Inheritance tax threshold ‘no longer fit for purpose!’ How you can legally cut IHT bill

Inheritance tax: Financial advisor provides advice

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More families are being dragged into the IHT net each year as the threshold for paying the tax has not increased from £325,000 since April 2009. However, Britons can act now to make sure they pay as little inheritance tax as possible to HMRC.

Campaigners against the tax say inheritance tax thresholds have remained the same since 2009 – despite the fact that house prices have risen significantly.

Gill Millen, managing director of Bowmore Financial Planning, said: “Over the past 13 years, IHT has become a significant income stream for HMRC.

“What was intended to be a tax only on the truly wealthy has become a general tax on ‘Middle England’ and the next generation.”

She continued: “13 years ago £325,000 was a reasonable threshold for IHT.

“That threshold is no longer fit for purpose and the problem is only getting worse as house prices continue to rise.”

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Ms Millen thinks the Government should look at increasing the threshold in line with inflation “to make sure that normal, middle class families are able to pass on wealth without being taxed unnecessarily”.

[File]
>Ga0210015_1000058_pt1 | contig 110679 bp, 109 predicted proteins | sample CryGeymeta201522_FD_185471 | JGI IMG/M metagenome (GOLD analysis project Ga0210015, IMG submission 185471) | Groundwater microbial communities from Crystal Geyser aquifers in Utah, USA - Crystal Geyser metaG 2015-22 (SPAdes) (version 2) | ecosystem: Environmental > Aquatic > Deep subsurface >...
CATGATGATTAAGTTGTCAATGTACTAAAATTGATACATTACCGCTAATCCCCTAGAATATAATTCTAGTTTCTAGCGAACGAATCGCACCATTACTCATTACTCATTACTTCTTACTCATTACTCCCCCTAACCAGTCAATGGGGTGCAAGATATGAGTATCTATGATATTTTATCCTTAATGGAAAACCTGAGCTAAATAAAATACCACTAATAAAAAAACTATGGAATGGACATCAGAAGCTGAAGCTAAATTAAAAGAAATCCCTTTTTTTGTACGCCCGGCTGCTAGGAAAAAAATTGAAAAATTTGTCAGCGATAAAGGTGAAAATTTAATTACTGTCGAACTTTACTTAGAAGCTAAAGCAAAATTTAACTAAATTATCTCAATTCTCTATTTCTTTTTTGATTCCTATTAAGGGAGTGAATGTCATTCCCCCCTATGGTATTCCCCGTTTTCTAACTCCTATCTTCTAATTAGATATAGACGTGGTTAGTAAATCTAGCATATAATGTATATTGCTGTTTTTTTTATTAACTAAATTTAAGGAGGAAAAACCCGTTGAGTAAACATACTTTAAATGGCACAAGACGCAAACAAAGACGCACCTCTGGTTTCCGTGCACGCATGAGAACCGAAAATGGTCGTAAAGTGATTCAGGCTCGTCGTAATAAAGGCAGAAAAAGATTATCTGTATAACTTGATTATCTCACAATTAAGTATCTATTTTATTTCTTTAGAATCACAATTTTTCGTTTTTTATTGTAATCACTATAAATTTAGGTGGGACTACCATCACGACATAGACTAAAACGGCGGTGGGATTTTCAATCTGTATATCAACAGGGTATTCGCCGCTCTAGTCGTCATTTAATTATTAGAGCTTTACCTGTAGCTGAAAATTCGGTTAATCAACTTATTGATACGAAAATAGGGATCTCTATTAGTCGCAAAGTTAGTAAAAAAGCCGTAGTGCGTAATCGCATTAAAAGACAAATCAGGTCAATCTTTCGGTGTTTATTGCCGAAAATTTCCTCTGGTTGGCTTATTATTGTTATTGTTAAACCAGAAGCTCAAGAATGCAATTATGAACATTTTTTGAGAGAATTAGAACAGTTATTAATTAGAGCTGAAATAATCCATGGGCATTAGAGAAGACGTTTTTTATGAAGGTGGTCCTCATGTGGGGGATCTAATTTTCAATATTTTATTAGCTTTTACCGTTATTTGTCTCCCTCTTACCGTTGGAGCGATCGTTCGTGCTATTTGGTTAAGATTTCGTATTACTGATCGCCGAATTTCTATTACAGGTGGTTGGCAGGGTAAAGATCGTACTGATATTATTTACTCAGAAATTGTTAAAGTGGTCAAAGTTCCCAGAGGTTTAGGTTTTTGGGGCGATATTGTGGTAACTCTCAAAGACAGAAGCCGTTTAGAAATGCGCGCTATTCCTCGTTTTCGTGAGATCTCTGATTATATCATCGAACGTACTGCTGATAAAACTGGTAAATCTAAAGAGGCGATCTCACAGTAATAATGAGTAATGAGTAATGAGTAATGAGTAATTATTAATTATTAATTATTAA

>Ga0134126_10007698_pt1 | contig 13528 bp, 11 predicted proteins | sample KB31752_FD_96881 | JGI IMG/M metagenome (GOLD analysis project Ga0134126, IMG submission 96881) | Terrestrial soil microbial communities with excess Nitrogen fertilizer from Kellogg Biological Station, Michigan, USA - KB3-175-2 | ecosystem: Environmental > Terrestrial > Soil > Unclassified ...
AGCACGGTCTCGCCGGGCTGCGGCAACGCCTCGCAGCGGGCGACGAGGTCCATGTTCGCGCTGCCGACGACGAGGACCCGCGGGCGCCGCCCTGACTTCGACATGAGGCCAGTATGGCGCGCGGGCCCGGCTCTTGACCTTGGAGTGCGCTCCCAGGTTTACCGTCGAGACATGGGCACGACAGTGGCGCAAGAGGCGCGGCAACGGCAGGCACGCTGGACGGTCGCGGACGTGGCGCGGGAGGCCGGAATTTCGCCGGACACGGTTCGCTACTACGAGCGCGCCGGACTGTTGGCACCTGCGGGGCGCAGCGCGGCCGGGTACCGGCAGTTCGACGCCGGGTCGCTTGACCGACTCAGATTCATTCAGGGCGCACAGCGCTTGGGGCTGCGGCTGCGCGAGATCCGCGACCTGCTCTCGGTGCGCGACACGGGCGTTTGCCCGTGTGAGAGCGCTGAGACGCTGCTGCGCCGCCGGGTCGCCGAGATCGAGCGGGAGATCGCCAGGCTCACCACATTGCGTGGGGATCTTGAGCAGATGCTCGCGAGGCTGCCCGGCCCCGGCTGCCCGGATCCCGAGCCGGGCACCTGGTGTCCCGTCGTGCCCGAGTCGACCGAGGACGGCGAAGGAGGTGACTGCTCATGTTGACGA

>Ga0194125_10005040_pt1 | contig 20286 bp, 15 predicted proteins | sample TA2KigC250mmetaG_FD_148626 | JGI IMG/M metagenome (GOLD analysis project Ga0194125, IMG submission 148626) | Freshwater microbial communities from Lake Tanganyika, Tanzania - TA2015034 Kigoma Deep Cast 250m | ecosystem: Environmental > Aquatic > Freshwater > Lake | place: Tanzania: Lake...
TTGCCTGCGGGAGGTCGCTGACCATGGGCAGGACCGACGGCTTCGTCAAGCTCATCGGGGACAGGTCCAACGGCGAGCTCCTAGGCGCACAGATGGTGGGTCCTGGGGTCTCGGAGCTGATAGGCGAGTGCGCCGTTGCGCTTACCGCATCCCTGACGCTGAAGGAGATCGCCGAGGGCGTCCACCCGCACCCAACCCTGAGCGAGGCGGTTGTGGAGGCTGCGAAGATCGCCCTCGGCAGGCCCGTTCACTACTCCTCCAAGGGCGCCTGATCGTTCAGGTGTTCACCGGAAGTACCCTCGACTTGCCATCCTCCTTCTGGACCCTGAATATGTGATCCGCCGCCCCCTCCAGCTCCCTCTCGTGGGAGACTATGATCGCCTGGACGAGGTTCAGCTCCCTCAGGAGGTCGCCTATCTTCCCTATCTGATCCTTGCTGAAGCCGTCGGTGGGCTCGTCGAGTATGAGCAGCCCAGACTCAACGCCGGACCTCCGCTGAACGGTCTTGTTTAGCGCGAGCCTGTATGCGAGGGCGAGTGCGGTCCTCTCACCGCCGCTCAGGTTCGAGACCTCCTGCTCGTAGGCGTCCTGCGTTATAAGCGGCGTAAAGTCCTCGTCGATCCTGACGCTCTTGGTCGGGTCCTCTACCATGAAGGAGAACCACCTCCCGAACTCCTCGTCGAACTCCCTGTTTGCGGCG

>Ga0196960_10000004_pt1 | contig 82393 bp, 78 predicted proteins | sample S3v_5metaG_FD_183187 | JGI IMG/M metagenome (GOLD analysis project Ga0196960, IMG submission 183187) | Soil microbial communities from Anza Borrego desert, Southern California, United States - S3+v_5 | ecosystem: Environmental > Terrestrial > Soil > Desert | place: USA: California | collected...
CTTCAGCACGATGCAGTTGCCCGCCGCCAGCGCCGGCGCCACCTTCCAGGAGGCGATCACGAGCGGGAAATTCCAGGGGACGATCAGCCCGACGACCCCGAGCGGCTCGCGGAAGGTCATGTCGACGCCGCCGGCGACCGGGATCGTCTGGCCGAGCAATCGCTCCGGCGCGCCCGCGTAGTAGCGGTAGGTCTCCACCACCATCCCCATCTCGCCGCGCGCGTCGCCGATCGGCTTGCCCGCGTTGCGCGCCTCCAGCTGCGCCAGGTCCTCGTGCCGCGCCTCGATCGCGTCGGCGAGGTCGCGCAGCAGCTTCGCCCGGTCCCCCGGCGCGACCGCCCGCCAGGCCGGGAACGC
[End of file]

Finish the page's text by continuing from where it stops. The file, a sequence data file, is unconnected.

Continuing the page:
Inheritance tax (IHT) of 40 percent is usually paid when a person’s estate is worth over £325,000.

A residence nil-rate band was introduced in 2017 which allows a further £175,000, providing residential property is left to direct descendants.

However, the number of properties selling for more than £500,000 is increasing every year.

These properties accounted for almost a fifth (17 percent) of all sales in England and Wales in 2021, compared to 11 percent just two years earlier.

There are some tools and calculators on the website to help people work out their tax and potentially end up paying less.

It could also pay to speak to a financial advisor who could save people money by helping them make use of all the legal loopholes.

Typically, there are 10 inheritance tax loopholes Britons need to be aware of before doing their tax accounts.

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10 Inheritance tax loopholes

  • Talk to parents or grandparents about putting the property into trust
  • Make sure they know about Business Owner Exemptions
  • Donate a part of it (above the threshold) to charity
  • Gift up to £3,000 to family members and friends tax free
  • Give away assets seven years before they die? Encourage them to spend it well before they die
  • Make the most of wedding gift allowances (up to £5,000)
  • Buy a funeral plan
  • Spend it
  • Be mindful of inheritance tax thresholds
  • Speak to an independent financial adviser.

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